Arise then, O invincible Prince, bring help against the attacks of the lost spirits to the people of God, and give them the victory. They venerate thee as their protector and Patron; in thee holy Church glories as her defense against the malicious power of hell; to thee has God entrusted the souls of men to be established in heavenly beatitude. Oh, pray to the God of peace that He may put Satan under our feet, so far conquered that he may no longer be able to hold men in captivity and harm the Church. Offer our prayers in the sight of the Most High, so that they may quickly conciliate the mercies of the Lord; and beating down the dragon, the ancient serpent, who is the devil and Satan, do thou again make him captive in the abyss, that he may no longer seduce the nations. Amen.
    Behold the Cross of the Lord; be scattered ye hostile powers.
    The Lion of the tribe of Judah has conquered, the root of David.
    Let thy mercies be upon us, O Lord.
    As we have hoped in thee.
    O Lord, hear my prayer.
    And let my cry come unto thee.
    Let us pray.
    O God, the Father of our Lord Jesus Christ, we call upon thy holy name, and as suppliants we implore thy clemency, that by the intercession of Mary, ever Virgin immaculate and our Mother, and of the glorious Archangel St. Michael, thou wouldst deign to help us against Satan and all other unclean spirits, who wander about the world for the injury of the human race and the ruin of souls. Amen”

  30. MarkG says:

    The Prayer to St. Michael is my favorite prayer.
    One strange thing is that there is so much variation in the English translations of it.
    I’ve never seen the exact English wording written the same way in two places.
    The really odd thing is that the wording that is used in the US before Vatican II and still used in SSPX and FSSP TLMs doesn’t match any written version in any missal or handout that I’ve personally seen (has anyone else seen one that matches exactly?).
    I always wonder why the SSPX and FSSP don’t just print it the way it’s said in their missals?
    Is there some translation part or parts they don’t think are accurate enough?
    Or is it a case where the laity is set in their ways and just overwhelms the written text and the priests have long since given up?

  31. StWinefride says:

    MarkG: I’ve never seen the exact English wording written the same way in two places.

    I wish there was one translation of this prayer. The one I learned is the following, and I want to stick with it because I like the “by the divine Power of God” which is what I think the Latin is saying, then again my Latin is zero (apart from knowing my prayers). If “divine” is in the Latin then it should also be in the English translation:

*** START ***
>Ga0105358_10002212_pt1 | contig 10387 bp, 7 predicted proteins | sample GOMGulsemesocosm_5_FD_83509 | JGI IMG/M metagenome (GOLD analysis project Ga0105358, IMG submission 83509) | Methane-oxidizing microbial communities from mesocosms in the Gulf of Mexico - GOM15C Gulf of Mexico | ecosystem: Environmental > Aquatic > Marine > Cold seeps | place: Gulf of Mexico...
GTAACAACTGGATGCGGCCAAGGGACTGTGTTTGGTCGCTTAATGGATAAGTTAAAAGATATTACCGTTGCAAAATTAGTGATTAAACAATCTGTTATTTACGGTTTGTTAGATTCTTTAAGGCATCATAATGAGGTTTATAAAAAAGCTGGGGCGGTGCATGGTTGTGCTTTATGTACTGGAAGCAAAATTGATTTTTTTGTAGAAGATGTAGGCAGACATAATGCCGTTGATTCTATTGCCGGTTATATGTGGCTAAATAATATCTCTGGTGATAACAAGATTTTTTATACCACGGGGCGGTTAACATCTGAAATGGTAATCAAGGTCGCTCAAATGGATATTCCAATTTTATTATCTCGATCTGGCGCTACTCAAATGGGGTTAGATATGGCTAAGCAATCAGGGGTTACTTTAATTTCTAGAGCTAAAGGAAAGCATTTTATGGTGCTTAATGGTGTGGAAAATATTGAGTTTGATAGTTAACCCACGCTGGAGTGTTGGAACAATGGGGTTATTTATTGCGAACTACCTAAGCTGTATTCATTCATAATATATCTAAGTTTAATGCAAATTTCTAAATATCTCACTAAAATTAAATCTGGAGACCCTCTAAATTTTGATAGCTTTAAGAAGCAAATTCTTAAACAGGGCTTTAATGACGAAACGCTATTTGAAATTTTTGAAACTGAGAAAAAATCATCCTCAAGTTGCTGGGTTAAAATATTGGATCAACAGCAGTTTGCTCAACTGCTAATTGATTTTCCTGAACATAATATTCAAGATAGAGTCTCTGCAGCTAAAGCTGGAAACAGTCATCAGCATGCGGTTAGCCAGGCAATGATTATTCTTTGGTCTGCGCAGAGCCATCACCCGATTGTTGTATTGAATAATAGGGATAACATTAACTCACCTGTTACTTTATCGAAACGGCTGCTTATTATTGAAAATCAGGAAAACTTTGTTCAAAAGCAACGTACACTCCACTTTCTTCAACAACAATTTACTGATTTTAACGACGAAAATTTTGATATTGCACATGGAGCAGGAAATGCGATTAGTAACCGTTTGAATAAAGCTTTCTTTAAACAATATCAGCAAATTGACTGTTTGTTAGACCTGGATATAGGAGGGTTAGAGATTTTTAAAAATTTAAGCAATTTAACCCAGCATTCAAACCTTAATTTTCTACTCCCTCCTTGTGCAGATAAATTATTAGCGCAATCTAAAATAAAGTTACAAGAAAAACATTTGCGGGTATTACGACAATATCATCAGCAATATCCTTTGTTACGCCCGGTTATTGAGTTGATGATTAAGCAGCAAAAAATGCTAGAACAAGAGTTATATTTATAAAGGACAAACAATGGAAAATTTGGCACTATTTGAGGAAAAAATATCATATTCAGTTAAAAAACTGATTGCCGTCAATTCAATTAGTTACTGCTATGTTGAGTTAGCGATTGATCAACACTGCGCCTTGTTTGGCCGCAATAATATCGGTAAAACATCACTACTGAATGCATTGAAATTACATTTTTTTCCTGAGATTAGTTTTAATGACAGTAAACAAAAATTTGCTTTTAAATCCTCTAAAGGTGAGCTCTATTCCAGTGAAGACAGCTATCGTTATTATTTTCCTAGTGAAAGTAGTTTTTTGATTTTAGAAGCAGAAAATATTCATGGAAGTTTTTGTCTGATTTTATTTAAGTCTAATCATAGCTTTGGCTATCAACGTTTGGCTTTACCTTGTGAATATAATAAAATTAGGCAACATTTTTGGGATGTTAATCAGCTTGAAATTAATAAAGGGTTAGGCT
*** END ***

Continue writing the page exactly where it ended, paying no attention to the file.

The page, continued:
Saint Michael the Archangel,
    defend us in battle.
    Be our protection against the wickedness and snares of the devil.
    May God rebuke him, we humbly pray;
    and do Thou, O Prince of the Heavenly Host,
    by the Divine Power of God,
    cast into hell Satan and all the evil spirits
    who roam throughout the world seeking the ruin of souls.

    The Latin, as mentioned by Priam1184 above:

    Sancte Michael Archangele, defende nos in proelio contra nequitiam et insidias diaboli, esto praesidium. Imperet illi Deus supplices deprecamur; tuque, princeps militiae coelestis, satanam aliosque spiritus malignos qui ad perditionem animarum pervagantur in mundo divina virtute in infernum detrude!

  32. Johnno says:

    frjim4321 –

    pfft.. BwaHAHAHAHAHAHAHAHA!!!!

  33. At our Mass for the 1st class feast of St. Michael yesterday, the priest in his sermon read the St. Michael prayer against Satan and his rebellious angels, with exorcism:

    which is considerably longer (and more elaborately condemnatory) than even the so-called long form of the familiar short prayer of St. Michael. A hand missal says

    “The Holy Father [Pope Leo XIII] exhorts priests to say this prayer as often as possible, as a simple exorcism to curb the power of the devil and prevent him from doing harm. The faithful also may say it in their own name, for the same purpose, as any approved prayer. Its use is recommended whenever action of the devil is suspected, causing malice in men, violent temptations and even storms and various calamities. It could be used as a solemn exorcism (an official and public ceremony, in Latin), to expel the devil. It would then be said by a priest, in the name of the Church and only with a Bishop’s permission.”